Successful, proactive management teams regularly conduct strategic planning sessions that focus on the current state of the practice. A major component of strategic planning is a SWOT analysis that identifies a practice's Strengths, Weaknesses, Opportunities, and Threats. Insight gleaned from a detailed SWOT analysis is essential to developing a comprehensive action plan that includes realistic short- and long-term goals and objectives.
Successful, proactive practice administrators should regularly conduct a personal SWOT analysis, as well. Periodically assessing individual strengths, weaknesses, opportunities, and threats is a recommended exercise that can rejuvenate, refocus, and inspire. While a personal SWOT occasionally may reveal uncomfortable information (that's OK), the drill likely will help you feel better about yourself and your practice.
To turn weaknesses or threats into strengths and opportunities, answer the following SWOT questions detailed ahead.
AM I HAPPY?
A happy leader directly impacts the mood and productivity of staff. Look around and determine what you like most about your position, your coworkers, and your work environment. Focus on what makes you feel good at work—what excites and motivates you as a practice administrator. Don't dwell on the negatives. While not every work moment is pleasant, adopt a positive management attitude and style that makes you feel like everyone is headed in the right direction. It is important to recognize that workplace satisfaction and happiness go beyond the four walls of your practice—a positive life-in-general outlook is beneficial to your overall personal and professional health.
DO I FEEL GOOD ABOUT MY PROFESSIONAL GROWTH?
Challenge yourself to grow professionally. Never become too comfortable with yourself, your position, or your surroundings. Doing so can lead to stagnation and burnout. Over time, the duties of a practice administrator can become routine and even mundane. That comes with experience and having faced situations that seem to repeat themselves. It's easy to respond to these situations without exerting much thought or energy. Instead of taking the easy path, challenge yourself to be the best practice administrator possible by setting stimulating professional goals and objectives that will help you and the practice become better. Look for exciting, new solutions and ways to do things. Find the time to pursue the continuing education track you've eyed for years, or seek out a respected colleague at a meeting and “talk business.” Keep learning and challenging yourself all the way to retirement … and beyond.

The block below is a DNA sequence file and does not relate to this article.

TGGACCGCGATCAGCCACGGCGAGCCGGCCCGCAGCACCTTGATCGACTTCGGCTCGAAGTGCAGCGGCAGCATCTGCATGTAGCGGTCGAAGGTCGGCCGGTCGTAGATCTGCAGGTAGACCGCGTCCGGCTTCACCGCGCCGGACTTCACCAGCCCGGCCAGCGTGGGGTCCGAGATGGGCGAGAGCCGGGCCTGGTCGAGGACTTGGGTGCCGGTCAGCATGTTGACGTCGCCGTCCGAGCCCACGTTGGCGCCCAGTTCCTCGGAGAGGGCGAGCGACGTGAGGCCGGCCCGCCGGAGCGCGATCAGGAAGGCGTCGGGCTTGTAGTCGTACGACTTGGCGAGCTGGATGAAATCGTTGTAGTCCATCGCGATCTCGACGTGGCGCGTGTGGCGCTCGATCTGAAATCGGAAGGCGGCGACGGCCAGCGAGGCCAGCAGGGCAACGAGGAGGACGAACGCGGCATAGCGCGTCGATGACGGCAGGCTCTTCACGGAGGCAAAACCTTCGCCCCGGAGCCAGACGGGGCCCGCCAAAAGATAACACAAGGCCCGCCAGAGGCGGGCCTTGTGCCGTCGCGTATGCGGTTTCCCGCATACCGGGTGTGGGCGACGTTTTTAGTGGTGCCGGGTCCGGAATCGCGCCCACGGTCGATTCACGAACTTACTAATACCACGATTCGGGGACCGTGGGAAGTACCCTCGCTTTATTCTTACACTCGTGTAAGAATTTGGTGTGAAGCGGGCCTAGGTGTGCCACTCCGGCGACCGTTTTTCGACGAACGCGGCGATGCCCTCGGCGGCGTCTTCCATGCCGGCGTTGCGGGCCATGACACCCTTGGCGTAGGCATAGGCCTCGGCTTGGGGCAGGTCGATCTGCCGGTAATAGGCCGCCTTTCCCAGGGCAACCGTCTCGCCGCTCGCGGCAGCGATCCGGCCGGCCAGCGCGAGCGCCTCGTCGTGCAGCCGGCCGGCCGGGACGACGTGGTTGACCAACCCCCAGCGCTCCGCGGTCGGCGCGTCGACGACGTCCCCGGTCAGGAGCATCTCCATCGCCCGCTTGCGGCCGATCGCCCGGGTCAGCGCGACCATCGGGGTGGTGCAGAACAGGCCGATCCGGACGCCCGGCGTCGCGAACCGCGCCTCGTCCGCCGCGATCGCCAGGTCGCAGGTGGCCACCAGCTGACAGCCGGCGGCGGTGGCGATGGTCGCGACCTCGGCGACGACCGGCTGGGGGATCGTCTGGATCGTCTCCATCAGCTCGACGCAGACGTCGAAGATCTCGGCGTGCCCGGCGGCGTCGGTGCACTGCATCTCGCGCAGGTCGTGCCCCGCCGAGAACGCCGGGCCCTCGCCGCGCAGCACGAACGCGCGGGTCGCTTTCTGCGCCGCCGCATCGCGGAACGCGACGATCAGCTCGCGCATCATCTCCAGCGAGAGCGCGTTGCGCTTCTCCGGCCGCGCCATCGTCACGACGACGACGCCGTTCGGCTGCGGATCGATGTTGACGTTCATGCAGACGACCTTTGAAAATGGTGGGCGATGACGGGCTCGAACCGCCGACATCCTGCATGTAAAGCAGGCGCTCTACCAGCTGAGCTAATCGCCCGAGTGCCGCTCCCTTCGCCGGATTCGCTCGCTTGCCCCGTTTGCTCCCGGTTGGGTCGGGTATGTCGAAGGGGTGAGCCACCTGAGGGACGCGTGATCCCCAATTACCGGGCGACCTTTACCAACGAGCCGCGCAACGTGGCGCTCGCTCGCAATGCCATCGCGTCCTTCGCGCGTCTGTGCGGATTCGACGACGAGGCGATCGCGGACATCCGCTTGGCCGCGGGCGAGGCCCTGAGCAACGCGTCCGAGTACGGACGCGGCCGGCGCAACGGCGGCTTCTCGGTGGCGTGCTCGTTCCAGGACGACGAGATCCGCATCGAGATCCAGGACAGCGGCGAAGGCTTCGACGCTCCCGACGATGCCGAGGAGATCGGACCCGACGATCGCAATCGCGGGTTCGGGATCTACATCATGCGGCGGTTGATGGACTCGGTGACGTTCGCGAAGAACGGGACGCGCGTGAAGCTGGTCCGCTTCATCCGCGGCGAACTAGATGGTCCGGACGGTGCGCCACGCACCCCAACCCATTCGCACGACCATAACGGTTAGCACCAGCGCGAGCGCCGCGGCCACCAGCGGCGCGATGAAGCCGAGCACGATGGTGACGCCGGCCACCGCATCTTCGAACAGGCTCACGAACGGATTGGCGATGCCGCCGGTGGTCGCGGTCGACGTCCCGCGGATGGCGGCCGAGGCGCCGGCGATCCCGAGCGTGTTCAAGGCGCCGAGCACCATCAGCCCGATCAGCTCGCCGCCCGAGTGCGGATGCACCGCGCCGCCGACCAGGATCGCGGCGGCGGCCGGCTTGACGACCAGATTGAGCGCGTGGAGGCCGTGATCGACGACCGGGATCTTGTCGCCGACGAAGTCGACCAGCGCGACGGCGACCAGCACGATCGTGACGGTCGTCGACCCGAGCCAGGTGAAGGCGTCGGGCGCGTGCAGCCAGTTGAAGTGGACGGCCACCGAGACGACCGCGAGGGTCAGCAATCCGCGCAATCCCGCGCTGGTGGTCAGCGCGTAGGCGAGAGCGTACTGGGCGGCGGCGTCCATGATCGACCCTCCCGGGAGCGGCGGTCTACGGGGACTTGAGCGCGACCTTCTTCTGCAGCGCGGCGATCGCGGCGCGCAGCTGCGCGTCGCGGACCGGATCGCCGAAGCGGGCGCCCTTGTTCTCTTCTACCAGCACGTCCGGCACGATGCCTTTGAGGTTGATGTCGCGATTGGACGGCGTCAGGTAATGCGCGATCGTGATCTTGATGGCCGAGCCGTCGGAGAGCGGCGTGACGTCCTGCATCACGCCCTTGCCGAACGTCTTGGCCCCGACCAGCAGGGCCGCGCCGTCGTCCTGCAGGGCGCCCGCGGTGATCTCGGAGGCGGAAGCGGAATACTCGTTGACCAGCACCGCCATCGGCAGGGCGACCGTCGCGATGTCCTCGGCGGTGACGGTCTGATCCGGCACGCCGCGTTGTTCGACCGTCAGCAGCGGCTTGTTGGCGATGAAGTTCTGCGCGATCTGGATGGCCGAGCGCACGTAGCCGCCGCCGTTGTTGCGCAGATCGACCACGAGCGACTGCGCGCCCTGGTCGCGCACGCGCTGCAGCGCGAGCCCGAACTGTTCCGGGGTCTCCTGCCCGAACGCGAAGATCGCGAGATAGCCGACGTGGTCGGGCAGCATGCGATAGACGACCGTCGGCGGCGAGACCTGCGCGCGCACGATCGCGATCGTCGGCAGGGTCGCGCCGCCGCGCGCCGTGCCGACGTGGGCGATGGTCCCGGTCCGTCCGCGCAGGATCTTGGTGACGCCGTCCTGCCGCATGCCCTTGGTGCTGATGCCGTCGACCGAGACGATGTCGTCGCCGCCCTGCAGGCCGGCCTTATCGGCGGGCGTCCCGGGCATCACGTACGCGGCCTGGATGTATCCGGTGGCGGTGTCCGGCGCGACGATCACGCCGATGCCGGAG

AM I PROVIDING THE LEADERSHIP REQUIRED BY MY POSITION?
Your staff looks to you for leadership, guidance, and strength. Are you giving them what they need? Today's unique and fluid business climate mandates that leaders be adaptable and flexible. Leadership techniques, processes, and protocols that worked well in the past now might need reassessing based on organizational consolidation, job description changes, or any number of other “today” workplace issues. Continuously assessing your role in the practices' leadership, training, and decision-making chain of command will make you more responsible and responsive to identifying and meeting the changing needs of management, staff, and patients. Continue to assess and hone your leadership skills. Commit to making improvements in areas you feel you are lacking.
AM I COMMITTED?
Time can breed complacency. Ask yourself if you are as enthusiastic and committed to your job as you were the first day you walked through the door. If you are not committed to being the best practice administrator of the best practice, you need to find out why. You are the link between owner/ physicians and staff; you are the person everyone looks to for answers and action. You need to be “all in,” and it needs to be obvious.
AM I A PROBLEM-SOLVER?